The Old Knox County Jail was the location of the only legal lynching in Knox County when John Osborne was hanged March 14, 1873, for the murder and sodomy of Adelia M. Mathews, Yates City.
Abraham Lincoln stayed in Knoxville on his way to his debate with Stephen A. Douglas at Knox College in 1858. The hotel that he spent the night in was demolished but a plaque on the building currently at the site commemorates the occasion.
|U.S. Decennial Census|
As of the census of 2000, there were 3,183 people, 1,210 households, and 878 families residing in the city. The population density was 1,448.0 people per square mile (558.6/km²). There were 1,260 housing units at an average density of 573.2 per square mile (221.1/km²). The racial makeup of the city was 98.59% White, 0.35% African American, 0.13% Native American, 0.06% Asian, 0.13% from other races, and 0.75% from two or more races. Hispanic or Latino of any race were 0.57% of the population. There were 1,210 households out of which 33.2% had children under the age of 18 living with them, 57.5% were married couples living together, 12.0% had a female householder with no husband present, and 27.4% were non-families. 24.4% of all households were made up of individuals and 13.2% had someone living alone who was 65 years of age or older. The average household size was 2.45 and the average family size was 2.89.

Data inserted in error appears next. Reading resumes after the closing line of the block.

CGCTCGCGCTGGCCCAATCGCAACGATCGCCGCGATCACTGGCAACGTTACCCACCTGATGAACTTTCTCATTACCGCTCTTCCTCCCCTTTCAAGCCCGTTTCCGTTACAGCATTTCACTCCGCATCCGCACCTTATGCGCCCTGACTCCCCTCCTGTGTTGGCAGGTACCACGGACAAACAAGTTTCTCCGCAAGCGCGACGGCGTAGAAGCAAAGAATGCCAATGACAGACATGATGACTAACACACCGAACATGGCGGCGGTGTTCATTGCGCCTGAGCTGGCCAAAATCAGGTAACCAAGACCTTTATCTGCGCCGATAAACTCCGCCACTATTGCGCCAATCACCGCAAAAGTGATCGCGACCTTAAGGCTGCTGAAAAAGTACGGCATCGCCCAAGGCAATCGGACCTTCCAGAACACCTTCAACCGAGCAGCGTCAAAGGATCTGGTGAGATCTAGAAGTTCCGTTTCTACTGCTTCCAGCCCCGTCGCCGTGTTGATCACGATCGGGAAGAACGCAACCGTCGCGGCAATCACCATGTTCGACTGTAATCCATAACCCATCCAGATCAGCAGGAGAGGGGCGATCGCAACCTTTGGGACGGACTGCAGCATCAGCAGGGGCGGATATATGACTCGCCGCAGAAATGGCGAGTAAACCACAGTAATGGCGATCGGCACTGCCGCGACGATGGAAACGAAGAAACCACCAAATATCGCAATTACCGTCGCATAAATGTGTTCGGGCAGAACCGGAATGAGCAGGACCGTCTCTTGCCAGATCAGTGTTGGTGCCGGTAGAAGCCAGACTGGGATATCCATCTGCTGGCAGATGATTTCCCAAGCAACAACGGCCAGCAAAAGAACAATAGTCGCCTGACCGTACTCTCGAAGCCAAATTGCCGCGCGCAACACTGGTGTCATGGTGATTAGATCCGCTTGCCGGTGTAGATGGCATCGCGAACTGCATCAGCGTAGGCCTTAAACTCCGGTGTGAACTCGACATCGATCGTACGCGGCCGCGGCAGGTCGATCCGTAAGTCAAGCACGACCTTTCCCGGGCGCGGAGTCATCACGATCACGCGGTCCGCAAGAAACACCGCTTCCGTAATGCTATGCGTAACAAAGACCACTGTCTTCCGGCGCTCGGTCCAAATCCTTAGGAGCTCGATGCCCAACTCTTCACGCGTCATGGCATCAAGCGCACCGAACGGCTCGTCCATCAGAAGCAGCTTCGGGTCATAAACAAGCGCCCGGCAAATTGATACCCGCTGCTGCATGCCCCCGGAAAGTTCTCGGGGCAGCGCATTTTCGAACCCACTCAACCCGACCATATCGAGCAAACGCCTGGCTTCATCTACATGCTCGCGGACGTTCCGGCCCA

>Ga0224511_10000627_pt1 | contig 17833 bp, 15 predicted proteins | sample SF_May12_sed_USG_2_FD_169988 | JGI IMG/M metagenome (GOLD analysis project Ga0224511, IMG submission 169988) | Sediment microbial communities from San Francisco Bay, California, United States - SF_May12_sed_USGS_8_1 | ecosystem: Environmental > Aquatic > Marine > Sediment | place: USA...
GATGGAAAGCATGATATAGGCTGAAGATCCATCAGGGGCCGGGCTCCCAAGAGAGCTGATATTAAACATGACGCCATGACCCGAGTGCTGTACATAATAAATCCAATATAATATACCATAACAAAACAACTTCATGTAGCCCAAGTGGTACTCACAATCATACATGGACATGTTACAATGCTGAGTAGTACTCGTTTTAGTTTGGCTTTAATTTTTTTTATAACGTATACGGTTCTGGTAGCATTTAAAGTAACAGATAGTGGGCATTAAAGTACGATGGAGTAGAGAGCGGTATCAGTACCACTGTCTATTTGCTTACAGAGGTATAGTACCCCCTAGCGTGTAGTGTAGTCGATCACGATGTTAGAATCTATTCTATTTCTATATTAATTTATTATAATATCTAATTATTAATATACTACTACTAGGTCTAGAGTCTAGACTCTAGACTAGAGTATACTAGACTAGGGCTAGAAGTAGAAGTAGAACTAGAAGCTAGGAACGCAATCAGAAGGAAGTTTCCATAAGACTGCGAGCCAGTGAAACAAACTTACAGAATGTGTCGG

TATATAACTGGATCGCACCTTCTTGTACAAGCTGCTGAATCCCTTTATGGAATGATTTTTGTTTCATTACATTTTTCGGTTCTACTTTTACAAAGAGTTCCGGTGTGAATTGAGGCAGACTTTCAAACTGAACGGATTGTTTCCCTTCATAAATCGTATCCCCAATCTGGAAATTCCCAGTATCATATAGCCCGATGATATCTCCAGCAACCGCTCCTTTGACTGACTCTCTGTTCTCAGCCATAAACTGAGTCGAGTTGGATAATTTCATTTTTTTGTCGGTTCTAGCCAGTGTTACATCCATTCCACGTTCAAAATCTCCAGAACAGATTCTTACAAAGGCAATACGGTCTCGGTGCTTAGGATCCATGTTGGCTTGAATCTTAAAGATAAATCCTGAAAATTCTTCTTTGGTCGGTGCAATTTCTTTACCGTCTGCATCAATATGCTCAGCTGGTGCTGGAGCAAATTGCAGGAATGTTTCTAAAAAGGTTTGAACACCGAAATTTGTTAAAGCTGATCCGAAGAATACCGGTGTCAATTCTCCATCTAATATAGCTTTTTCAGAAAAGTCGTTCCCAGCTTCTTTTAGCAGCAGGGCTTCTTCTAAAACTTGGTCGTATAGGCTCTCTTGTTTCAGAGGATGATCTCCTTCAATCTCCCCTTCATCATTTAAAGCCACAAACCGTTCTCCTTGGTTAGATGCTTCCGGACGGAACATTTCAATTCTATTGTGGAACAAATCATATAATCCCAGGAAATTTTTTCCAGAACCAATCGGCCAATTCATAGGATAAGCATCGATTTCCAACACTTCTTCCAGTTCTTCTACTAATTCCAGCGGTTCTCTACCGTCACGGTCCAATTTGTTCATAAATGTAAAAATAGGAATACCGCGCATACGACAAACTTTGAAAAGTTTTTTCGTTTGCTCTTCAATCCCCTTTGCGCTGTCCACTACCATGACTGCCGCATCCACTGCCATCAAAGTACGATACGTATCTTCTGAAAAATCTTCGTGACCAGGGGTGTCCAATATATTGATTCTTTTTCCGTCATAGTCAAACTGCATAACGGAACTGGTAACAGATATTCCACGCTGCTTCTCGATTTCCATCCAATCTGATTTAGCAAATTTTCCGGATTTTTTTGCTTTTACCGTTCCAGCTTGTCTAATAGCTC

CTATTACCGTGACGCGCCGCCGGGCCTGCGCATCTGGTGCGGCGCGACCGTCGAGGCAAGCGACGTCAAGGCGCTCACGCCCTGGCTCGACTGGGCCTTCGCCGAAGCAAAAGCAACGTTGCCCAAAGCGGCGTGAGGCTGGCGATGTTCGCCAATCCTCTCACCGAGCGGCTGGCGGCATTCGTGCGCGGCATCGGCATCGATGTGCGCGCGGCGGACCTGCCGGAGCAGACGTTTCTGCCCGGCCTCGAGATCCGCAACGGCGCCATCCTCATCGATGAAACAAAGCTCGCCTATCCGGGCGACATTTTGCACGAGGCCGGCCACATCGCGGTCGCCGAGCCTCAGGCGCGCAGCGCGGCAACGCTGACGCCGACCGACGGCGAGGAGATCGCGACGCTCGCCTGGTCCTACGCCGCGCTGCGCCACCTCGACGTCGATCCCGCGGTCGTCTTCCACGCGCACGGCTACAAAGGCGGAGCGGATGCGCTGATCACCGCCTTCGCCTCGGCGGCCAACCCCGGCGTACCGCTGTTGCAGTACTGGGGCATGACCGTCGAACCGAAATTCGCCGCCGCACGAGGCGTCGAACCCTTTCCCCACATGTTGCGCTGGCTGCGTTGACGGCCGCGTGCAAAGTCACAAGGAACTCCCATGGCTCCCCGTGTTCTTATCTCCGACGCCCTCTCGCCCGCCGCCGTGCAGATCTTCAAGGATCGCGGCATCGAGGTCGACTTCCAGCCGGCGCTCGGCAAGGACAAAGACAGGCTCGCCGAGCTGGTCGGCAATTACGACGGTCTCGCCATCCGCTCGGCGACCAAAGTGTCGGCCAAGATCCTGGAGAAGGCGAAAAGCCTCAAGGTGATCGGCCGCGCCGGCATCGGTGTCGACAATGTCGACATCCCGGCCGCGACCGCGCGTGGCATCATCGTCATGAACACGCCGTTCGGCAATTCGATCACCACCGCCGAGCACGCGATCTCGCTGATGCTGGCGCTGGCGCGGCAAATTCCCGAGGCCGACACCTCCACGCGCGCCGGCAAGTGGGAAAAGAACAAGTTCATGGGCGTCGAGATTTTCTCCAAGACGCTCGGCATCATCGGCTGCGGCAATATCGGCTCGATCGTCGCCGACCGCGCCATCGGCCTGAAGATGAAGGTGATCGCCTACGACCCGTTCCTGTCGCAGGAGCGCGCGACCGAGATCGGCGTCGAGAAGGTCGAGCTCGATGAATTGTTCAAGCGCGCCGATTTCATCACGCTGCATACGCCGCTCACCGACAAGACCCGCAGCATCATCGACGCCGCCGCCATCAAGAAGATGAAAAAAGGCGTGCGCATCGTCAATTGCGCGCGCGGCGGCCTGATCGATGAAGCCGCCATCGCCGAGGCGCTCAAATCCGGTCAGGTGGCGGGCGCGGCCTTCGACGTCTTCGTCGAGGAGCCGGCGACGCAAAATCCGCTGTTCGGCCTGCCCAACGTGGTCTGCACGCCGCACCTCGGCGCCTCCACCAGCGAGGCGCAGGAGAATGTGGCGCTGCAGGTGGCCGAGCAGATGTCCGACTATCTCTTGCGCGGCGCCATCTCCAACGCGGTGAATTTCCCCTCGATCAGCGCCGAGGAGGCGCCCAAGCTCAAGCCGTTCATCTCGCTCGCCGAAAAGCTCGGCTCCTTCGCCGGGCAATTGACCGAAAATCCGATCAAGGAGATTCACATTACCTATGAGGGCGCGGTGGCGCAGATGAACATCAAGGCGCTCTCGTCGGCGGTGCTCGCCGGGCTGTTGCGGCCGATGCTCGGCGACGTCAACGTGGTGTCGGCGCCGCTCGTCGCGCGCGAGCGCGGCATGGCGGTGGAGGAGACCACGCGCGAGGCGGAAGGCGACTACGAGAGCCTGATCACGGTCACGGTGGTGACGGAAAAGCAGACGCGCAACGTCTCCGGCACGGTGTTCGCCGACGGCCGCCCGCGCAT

In the city, the population was spread out with 23.7% under the age of 18, 6.8% from 18 to 24, 24.0% from 25 to 44, 23.4% from 45 to 64, and 22.2% who were 65 years of age or older. The median age was 42 years. For every 100 females, there were 85.7 males. For every 100 females age 18 and over, there were 79.9 males.
The median income for a household in the city was $43,438, and the median income for a family was $49,688. Males had a median income of $31,442 versus $23,939 for females. The per capita income for the city was $18,643. About 1.9% of families and 3.1% of the population were below the poverty line, including 3.7% of those under age 18 and 0.8% of those age 65 or over.
- Robert H. "Three-Inch" Birch, a member of the "Banditti of the Prairie," accomplice in the 1845 torture-murder of Colonel George Davenport
- Charles C. Craig, jurist and politician
- Justina Ford, physician
- Armando Ghitalla, trumpet player with the Boston Symphony and Boston Pops
- Justin Hartley, actor known for roles on Passions, Smallville, and This Is Us
- James Purdue, congressman
- Charles Wesley Leffingwell Episcopal priest, writer, and educator
- Ernest de Koven Leffingwell, explorer
- John E. Raker, politician
- James Knox Taylor, architect
- Charles R. Walgreen, founder of Walgreens
- Matt Wilson, world renowned jazz drummer
- Polly Wolfe, Major League Baseball outfielder
- "2016 U.S. Gazetteer Files". United States Census Bureau. Retrieved Jun 29, 2017.
- "Population and Housing Unit Estimates". Retrieved June 9, 2017.
- "US Gazetteer files: 2010, 2000, and 1990". United States Census Bureau. 2011-02-12. Retrieved 2011-04-23.
- "G001 - Geographic Identifiers - 2010 Census Summary File 1". United States Census Bureau. Retrieved 2015-12-27.
- "Census of Population and Housing". Census.gov. Archived from the original on April 26, 2015. Retrieved June 4, 2015.
- "American FactFinder". United States Census Bureau. Retrieved 2008-01-31.